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Advanced Miners Develops Versatile Mining Equipment To Decentralize Bitcoin And Improve Earnings


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Cryptocurrency mining, once a highly profitable venture, has become more challenging as costs have increased, especially in the past year.

Advanced Miners, a mining company that already operates a mine in northern China, has developed more economical mining equipment, an online mining cloud platform, and will open more mining farms.

Advanced Miners’ goal is to make bitcoin more decentralized with more mining pools and more versatile mining hardware. The company’s versatile equipment will make mining more accessible to many.

Meeting The Challenge

Not only is investment in mining is long-term, but the investments require an understanding of mining equipment, which is difficult to acquire for many.

Advanced Miners has responded to this need by introducing its own ASIC mining equipment based on 12 nanometer (nm) chip, which has been successfully tested. The chip will be launched for public sale by mid-year, and an ASIC based on 7 nm will be available by year’s end.

The income from both the AMS-12 nm and ASM-7 nm has the potential to surpasses that of other mining equipment.

Following distribution of the new mining equipment, Advanced Miners will open its online cloud platform for people to buy and sell hash. Only the ACM token will be accepted for payment, which bodes well for the token’s future value.

The company in 2016 launched its first bitcoin focused farm in northern China using Antminer ASIC from Bitmain. The best energy price at the time was $0.04 per KW. By April 2017, Litecoin and Ethereum farms were established, followed by Monero and Dash farms.

ICO Begins

The announcement of the 12 nm chips coincided with the recent launch of the ICO, which released 12 million tokens and will last through June 15. The price is $0.9 per token, a 35% discount from final token price.

The second stage of the ICO will bring the main sale, with a token price of $1.2 for 5,000 to 10,000 units of ASIC AM-12. The ASIC AM-7 based on the 7 nm chip will be tested.

Hash rates will increase in steps following the ICO. The estimated hash rate after the ICO is 542.00 PH/s for SHA-245, then 1,650.00 PH/S after the buy/sell hash platform begins, then 3,800.00 PH/S after the launch of the cloud mining platform.

New Mining Farm Coming

Advanced Miners’ next step will be to establish a mining farm in Canada with an AMS-1 based on a 12 nm chip with an estimated electricity rate of $0.03 per KW. A large mining pool will launch by April of 2019.

Investors will be able to exchange or turn ACM tokens into hash power since mining profit and payments will be executed automatically. Users can purchase contracts for bitcoin mining with ASIC AM-12 and AM-7 with ACM tokens during the 2018-2019 period.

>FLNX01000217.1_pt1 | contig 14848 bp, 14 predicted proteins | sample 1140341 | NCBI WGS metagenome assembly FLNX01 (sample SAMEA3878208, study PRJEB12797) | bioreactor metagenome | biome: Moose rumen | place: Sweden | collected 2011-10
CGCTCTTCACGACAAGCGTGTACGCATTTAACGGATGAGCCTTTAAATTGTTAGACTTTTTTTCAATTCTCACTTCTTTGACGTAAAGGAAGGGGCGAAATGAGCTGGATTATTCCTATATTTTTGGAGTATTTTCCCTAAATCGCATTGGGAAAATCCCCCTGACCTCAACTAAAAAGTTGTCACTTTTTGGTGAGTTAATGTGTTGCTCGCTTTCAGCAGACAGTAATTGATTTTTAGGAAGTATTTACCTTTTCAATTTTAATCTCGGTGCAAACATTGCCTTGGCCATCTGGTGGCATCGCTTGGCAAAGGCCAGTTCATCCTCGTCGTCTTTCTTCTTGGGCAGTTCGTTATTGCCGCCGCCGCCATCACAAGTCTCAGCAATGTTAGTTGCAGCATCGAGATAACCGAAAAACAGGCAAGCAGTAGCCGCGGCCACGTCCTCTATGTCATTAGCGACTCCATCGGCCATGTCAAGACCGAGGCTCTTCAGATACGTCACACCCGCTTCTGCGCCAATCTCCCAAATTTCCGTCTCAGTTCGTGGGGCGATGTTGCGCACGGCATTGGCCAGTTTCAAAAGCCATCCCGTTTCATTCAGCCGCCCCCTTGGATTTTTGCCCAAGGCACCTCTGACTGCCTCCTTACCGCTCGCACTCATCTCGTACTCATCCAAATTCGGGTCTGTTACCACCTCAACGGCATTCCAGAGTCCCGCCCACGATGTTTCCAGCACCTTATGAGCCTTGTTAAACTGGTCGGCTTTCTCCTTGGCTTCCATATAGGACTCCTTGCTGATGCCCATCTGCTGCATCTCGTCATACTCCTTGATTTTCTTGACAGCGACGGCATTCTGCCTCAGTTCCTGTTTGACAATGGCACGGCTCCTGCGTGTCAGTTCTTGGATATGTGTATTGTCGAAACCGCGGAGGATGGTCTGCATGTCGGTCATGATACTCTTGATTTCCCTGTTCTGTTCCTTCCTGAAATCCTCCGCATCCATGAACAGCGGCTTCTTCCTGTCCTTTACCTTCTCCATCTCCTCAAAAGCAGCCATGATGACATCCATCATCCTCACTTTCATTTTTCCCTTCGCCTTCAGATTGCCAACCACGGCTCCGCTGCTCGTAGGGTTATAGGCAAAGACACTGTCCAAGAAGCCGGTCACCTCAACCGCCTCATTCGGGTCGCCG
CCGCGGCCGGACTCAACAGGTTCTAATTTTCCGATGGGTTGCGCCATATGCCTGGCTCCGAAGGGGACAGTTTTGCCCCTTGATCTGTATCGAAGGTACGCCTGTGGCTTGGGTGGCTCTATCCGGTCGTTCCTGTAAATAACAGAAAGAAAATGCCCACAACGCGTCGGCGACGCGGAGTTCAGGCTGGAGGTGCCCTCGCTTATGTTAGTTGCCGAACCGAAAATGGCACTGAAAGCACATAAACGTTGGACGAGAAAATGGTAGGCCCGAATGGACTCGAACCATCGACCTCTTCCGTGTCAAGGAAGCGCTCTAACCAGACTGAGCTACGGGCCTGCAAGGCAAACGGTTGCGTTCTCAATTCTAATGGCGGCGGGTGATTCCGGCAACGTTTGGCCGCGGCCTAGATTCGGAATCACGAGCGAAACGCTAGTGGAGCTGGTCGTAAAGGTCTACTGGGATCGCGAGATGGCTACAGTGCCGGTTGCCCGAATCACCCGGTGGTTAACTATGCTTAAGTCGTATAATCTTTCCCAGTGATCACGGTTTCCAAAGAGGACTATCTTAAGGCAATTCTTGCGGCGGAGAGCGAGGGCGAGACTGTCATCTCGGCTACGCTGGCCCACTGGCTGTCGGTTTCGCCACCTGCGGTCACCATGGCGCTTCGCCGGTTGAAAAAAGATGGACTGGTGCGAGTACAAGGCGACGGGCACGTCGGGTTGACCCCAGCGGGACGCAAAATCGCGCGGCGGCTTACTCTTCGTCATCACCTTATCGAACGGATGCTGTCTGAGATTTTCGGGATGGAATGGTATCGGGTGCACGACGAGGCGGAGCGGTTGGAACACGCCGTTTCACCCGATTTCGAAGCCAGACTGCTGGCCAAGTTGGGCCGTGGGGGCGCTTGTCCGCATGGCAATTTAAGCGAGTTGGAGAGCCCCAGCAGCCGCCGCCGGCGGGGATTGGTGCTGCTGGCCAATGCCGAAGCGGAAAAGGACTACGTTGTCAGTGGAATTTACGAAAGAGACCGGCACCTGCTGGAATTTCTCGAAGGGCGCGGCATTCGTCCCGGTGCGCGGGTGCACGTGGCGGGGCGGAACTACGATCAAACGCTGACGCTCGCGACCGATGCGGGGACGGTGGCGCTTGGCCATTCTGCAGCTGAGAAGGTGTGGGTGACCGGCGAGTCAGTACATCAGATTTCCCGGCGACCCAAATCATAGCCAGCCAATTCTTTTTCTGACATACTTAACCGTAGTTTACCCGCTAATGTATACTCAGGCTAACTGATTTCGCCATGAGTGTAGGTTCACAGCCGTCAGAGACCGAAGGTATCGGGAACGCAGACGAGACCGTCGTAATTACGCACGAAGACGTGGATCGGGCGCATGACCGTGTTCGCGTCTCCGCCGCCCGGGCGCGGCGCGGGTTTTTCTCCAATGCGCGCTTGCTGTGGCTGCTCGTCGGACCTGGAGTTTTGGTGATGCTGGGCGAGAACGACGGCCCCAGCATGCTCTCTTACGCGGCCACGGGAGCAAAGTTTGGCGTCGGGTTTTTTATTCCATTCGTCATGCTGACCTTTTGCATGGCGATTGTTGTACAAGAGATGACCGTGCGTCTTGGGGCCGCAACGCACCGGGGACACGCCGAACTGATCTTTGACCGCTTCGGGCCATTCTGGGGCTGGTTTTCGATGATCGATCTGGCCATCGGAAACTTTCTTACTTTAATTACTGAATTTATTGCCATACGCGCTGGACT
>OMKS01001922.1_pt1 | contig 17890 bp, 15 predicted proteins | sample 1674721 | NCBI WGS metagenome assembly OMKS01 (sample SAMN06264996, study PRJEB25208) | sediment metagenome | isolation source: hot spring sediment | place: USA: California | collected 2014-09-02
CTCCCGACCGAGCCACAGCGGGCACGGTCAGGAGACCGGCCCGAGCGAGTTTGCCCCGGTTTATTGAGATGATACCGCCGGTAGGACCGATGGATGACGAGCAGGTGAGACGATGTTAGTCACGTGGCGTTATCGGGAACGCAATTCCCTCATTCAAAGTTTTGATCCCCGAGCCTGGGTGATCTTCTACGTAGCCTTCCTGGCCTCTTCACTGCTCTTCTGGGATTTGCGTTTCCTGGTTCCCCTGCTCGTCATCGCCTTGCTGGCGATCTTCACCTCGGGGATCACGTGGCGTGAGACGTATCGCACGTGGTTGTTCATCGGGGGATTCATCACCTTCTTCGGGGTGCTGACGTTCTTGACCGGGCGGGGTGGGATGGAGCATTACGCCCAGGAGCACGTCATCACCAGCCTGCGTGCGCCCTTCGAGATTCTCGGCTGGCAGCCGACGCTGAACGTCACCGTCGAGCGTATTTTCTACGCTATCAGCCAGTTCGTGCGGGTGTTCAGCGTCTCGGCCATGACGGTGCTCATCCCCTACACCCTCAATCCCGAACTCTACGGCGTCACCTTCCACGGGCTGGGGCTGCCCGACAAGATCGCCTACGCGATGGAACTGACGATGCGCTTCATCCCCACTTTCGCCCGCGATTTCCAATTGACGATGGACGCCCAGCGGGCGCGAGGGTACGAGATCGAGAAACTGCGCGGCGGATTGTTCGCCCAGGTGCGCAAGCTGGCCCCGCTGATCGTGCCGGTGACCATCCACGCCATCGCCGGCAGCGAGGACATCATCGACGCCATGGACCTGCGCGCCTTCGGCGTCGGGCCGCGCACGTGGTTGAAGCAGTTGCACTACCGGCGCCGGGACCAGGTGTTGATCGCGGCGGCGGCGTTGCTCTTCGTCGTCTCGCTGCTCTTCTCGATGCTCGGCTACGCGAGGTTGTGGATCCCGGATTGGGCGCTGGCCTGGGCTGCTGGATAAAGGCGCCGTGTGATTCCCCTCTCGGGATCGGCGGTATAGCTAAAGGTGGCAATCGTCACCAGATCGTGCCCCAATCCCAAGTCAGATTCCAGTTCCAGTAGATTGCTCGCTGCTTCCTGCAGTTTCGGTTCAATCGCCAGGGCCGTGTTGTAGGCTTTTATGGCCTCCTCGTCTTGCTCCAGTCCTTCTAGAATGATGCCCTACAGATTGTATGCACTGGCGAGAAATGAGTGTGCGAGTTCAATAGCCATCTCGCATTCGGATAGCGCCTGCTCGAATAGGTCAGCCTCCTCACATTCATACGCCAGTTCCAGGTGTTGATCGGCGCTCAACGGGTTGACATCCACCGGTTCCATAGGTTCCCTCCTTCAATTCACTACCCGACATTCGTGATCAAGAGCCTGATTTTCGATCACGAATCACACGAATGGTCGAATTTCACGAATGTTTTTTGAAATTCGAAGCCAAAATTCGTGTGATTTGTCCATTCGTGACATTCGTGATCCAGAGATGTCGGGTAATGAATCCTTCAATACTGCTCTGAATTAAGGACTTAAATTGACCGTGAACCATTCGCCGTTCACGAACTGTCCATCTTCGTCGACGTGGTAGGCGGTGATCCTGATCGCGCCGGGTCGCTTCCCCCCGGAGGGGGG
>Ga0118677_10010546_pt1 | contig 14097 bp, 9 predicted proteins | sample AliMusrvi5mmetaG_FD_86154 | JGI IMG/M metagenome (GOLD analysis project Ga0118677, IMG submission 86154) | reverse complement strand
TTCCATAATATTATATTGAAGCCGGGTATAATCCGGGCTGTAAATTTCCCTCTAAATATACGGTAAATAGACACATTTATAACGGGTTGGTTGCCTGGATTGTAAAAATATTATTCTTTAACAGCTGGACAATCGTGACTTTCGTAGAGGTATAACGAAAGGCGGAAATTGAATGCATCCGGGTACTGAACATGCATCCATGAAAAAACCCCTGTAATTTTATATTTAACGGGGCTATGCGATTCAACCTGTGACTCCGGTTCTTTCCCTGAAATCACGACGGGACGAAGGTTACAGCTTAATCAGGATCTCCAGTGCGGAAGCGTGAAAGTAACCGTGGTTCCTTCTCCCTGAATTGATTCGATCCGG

The company will not sell mining boards equipped with the 12 nm chips to the public, but only to its investors in its ICO.

ICO investors will have some advantages compared to other mining companies since they can choose whether to buy ASIC with delivery to their data centers or buy hash on the online platform with guaranteed cheap electricity.

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FBI: “Call of Duty” Players Remotely Stole $3.3 Million in Cryptocurrencies

A group of “Call of Duty” players from Indiana are accused of stealing more than $3 million in cryptocurrencies after coercing an Illinois man to aid them in remotely hacking unsecured crypto wallets on more than 100 cell phones. Man Coerced Into Hack After SWATing Incident The episode began in Bloomington, Illinois, where a local man told the FBI he met the members of the would-be group of cybercriminals online playing Call of Duty. In the simulated warfare game, players are able to communicate with each other in real-time and with relative privacy. The group, based out of Dolton, Indiana, allegedly coerced the man from Bloomington into working for them using an intimidation tactic called “SWATing,” a nefarious, illegal, and dangerous phenomenon that has become increasingly popular in online gaming communities. SWATing is when police are called with a false report of a violent crime at someone’s home, which prompts a response from a SWAT team — oftentimes leading to door breaches, gunfire, and even the accidental deaths of unknowing victims. It’s often used as a decidedly dark method of payback, or, as in this case, to intimidate or threaten an individual. Afraid of further retaliation the man succumbed to the hacker’s requests, to which they handed over names, phone numbers, and other information that permitted him to remotely access the cell phones of their victims. According to the FBI affidavit, the man admitted to taking over the cell phones of more than 100 people. Once the group took over a phone, they were able to hack into a victim’s cryptocurrency account and drain their funds. The group is suspected of stealing at least $3.3 million in various cryptocurrency, including about $805,000 in Augur’s Reputation Tokens, according to the FBI. The suspects then allegedly moved stolen tokens through cryptocurrency networks, such as Ether or Bitcoin, to their own digital wallets. As of yet, the Chicago Sun-Times isn’t naming the suspects identified in the affidavit because they don’t appear to have been charged with any crimes. In an online interview the Bloomington man proclaimed his innocence — even going as far as to say that considers himself a victim: “I have done nothing but cooperate with Augur and the FBI,” he said. “I have never once profited from anyone [by] crypto-hacking, ever.” Crypto Thefts in First Half of 2018 Total Over $1.1 Billion According to recent study from cybersecurity firm Carbon Black, the total amount of cryptocurrency that has been stolen through cybercrime this year alone is over $1.1 billion — primarily through ransomware and exchange hacks. The firm’s report claims that many criminals are using the dark web to appropriate cryptocurrency from their victims, estimating that there are over 12,000 marketplaces with almost three times that number of crypto theft listings between them. Rick McElroy, security strategist at Carbon Black, spoke on the trend, noting how easy it is for cybercriminals to operate these days: “It’s surprising just how easy it is without any tech skill to commit cybercrimes like ransomware… It’s not always these large nefarious groups, it’s in anybody’s hands.” Part of the reason for this is the accessibility and user-friendliness of the tools of the trade. McElroy said that certain pieces of malware even come with customer service to aid would-be cybercriminals, adding that the malicious software costs an average of $224 but can be picked up for as little as $1.04. Many of the attacks against crypto users, companies, and exchanges originate from an organized group of criminals like those out of Indiana, however, McElroy says, they’re just as likely to be the product of a trained engineer who is out of work: “You have nations that are teaching coding, but there’s no jobs… It could just be two people in Romania needing to pay rent.” Image from Shutterstock The post FBI: “Call of Duty” Players Remotely Stole $3.3 Million in Cryptocurrencies appeared first on NewsBTC.